Photographed by Jeremy Murdock.

The Next Chapter

A couple of city dwellers design an ‘oasis’ for the years to come

Story Jan Swoope | Photographs Jeremy Murdock

Carol Littlejohn and Mike Bernsen want to clear up any misconceptions about the name they gave the house they built together. The neat sign out front reads “Epilogue.” That may have started out to imply ”final chapter,” but five years in, the couple has put their own spin on the word.

“It’s not the last chapter, it’s the next chapter,” says the vivacious Carol. This home that radiates personality is not a codicil, an addendum or a postscript: It is their next adventure.

It almost didn’t happen. When the time came for Carol to leave her home of three decades, she and Mike searched without success for just the right place.

“I love Columbus, and I knew I wanted to be in the city,” said Carol. “We drove and drove, looking. We were exhausted.” The epiphany occurred one day while visiting her mother, whose house is at Plantation Pointe, a retirement community in east Columbus. Voila.

After purchasing a double lot in the quiet neighborhood, Mike and Carol collaborated in planning the ultimate environment.

“I didn’t get anything I wanted,” Mike says with droll humor. “I’m thankful we went with all the stuff I thought wouldn’t look good.”

Photographed by Jeremy Murdock.

Photographed by Jeremy Murdock.

Carol knew up front the color palette she wanted: white, lime green and brown. It served her well. The instant impression is “light.” The use of white — on walls, ceilings and, most strikingly, floors — combines with an open layout to evoke a sense of space and flow. The floor plan is no accident. This couple was thinking ahead.

“If either of us ever needs to be in a wheelchair, I didn’t want us to have to change our lifestyle or have to move,” Carol explains.

Red oak flooring, painted white and distressed, anchors a large open area accommodating the living and dining rooms, kitchen and breakfast nook. A wide adjacent hall extends the conversation area. The few interior doors are sliding pocket doors that disappear into wall recesses when open. The arrangement invites entertaining. Carol and Mike do their fair share of it.

Varying shades of white form a backdrop for accents such as the mocha sofa, a vibrant martini green island top and the one and only black drawer. “It’s the garbage,” grins Mike. “When we have company and everybody’s asking where the trash is, we can just say ‘look for the black drawer.’”

The axiom “a place for everything and everything in its place” is at work, thanks to advance planning. From a built-in phone-charging niche to the crafts closet, the possessions of everyday life all have a place to call their own.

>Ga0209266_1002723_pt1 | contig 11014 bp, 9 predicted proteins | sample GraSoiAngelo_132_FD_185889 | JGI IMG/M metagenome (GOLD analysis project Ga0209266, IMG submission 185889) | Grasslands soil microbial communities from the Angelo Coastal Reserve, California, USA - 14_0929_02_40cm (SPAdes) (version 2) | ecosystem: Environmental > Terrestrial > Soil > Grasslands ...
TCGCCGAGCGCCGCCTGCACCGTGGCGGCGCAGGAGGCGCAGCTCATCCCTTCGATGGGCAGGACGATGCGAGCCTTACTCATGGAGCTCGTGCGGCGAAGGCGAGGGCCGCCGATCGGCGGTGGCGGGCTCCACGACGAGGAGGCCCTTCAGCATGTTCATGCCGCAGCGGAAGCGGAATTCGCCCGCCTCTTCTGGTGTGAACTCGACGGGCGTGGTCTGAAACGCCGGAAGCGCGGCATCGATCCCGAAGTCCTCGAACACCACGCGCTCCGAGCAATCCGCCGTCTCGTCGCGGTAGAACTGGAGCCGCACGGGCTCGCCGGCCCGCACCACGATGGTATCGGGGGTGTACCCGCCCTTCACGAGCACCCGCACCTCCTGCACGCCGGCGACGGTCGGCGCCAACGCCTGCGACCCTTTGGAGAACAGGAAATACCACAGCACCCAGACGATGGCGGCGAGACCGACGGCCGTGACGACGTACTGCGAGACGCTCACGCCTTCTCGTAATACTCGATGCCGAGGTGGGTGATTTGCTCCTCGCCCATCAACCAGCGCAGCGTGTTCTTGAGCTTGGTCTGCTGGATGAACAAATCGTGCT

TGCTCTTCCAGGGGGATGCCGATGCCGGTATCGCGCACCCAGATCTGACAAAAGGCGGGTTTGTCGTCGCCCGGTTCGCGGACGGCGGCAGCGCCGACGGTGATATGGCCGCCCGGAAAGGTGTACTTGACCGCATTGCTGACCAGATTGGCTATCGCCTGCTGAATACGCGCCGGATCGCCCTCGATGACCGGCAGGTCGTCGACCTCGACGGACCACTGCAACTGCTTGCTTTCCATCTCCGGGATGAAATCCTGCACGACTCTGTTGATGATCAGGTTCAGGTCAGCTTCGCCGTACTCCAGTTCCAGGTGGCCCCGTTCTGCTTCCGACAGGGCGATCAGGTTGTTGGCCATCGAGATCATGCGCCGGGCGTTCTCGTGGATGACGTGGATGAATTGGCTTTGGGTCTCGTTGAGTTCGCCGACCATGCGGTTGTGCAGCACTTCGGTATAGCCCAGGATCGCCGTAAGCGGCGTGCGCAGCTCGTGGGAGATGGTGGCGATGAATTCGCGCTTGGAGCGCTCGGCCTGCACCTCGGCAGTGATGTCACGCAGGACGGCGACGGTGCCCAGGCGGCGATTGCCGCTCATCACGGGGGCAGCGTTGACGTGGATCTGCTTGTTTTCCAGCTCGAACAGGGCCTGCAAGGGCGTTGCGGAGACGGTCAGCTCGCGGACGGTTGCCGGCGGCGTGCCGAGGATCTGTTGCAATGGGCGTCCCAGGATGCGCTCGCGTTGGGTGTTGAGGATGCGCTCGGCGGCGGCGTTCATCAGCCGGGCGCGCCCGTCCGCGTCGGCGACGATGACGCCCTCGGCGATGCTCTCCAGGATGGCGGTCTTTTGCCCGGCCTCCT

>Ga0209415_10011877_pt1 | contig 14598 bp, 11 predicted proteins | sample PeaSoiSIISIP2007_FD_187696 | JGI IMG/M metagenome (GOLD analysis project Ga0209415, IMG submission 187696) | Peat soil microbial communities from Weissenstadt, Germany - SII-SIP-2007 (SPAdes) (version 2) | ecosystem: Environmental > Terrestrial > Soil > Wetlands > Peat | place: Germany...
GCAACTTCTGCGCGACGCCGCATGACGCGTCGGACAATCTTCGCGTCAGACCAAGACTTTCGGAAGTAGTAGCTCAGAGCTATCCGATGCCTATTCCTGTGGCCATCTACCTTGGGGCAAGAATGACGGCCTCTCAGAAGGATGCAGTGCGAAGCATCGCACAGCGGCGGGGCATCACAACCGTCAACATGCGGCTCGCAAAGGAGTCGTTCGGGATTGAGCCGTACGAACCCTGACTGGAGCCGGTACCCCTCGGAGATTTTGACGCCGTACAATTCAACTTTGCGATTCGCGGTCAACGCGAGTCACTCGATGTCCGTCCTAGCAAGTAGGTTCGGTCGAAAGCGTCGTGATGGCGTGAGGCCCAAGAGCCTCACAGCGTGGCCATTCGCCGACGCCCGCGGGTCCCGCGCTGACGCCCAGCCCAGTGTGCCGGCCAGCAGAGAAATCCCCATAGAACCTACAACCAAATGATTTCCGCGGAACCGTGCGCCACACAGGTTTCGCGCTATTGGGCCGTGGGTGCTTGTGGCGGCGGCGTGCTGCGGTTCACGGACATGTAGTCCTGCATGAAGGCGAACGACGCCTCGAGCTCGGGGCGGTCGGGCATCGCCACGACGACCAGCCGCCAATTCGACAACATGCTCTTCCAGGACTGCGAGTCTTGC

The large master bedroom, with its clean and serene ambience, is flanked by his and her baths. In Mike’s, framed photographs of sea and surf recall the Beaumont, Texas, native’s days as a competitive surfer. A family member made the distinctive ceramic wood spirit masks mounted on a nearby wall.

“We each designed our own closets,” begins Carol, leading the way into her spacious walk-in. Here, too, everything is organized, including a procession of purses, each upright between dividers, which Mike made. His handiwork is evident throughout the home.

“I’m really careful about what I buy,” Carol says, setting up the punch line: “The only exception to the rule is purses — just buy any of them.”

A house tour is not complete without a peek at the attic space. When asked if they had a name for this unique spot, she answered, lively and quick, “My grandson Cole and I call it the best room in the house!”

Easy to see why: There’s a party going on. Halloween, Thanksgiving, Christmas, Valentine’s Day, Easter, Fourth of July, birthday — it’s all here, decorations for inside and outdoors. All well-ordered, easy to access. In this family, everything is a celebration, whether it’s “making a 100 on a spelling test or pulling a tooth.”


Photographed by Jeremy Murdock.

The appeal of Epilogue lies, too, in touches that channel the outgoing, genial charm of its owners. It emerges in the rubber ducky floating in a patio fountain, a bright green exterior door, lazy Susans Mike made from repurposed countertop, peace signs, the pulpit from an old Artesia church and a kitschy ceramic hot dog nestled in a silvery sea of pewter serving ware.

“If I’ve got it, it’s got a story behind it,” says the lady of the house. “Things don’t fall out of favor if you love them.”

One item is telling, but unseen. It rests inside a wall, a cross Carol made. During construction, the couple placed it together before drywall went up. They asked for blessings upon the home. It seems to be working.

“I tell people when you leave our house, you’re going to leave happy,” Carol says.

And that’s just about as good as an epilogue gets.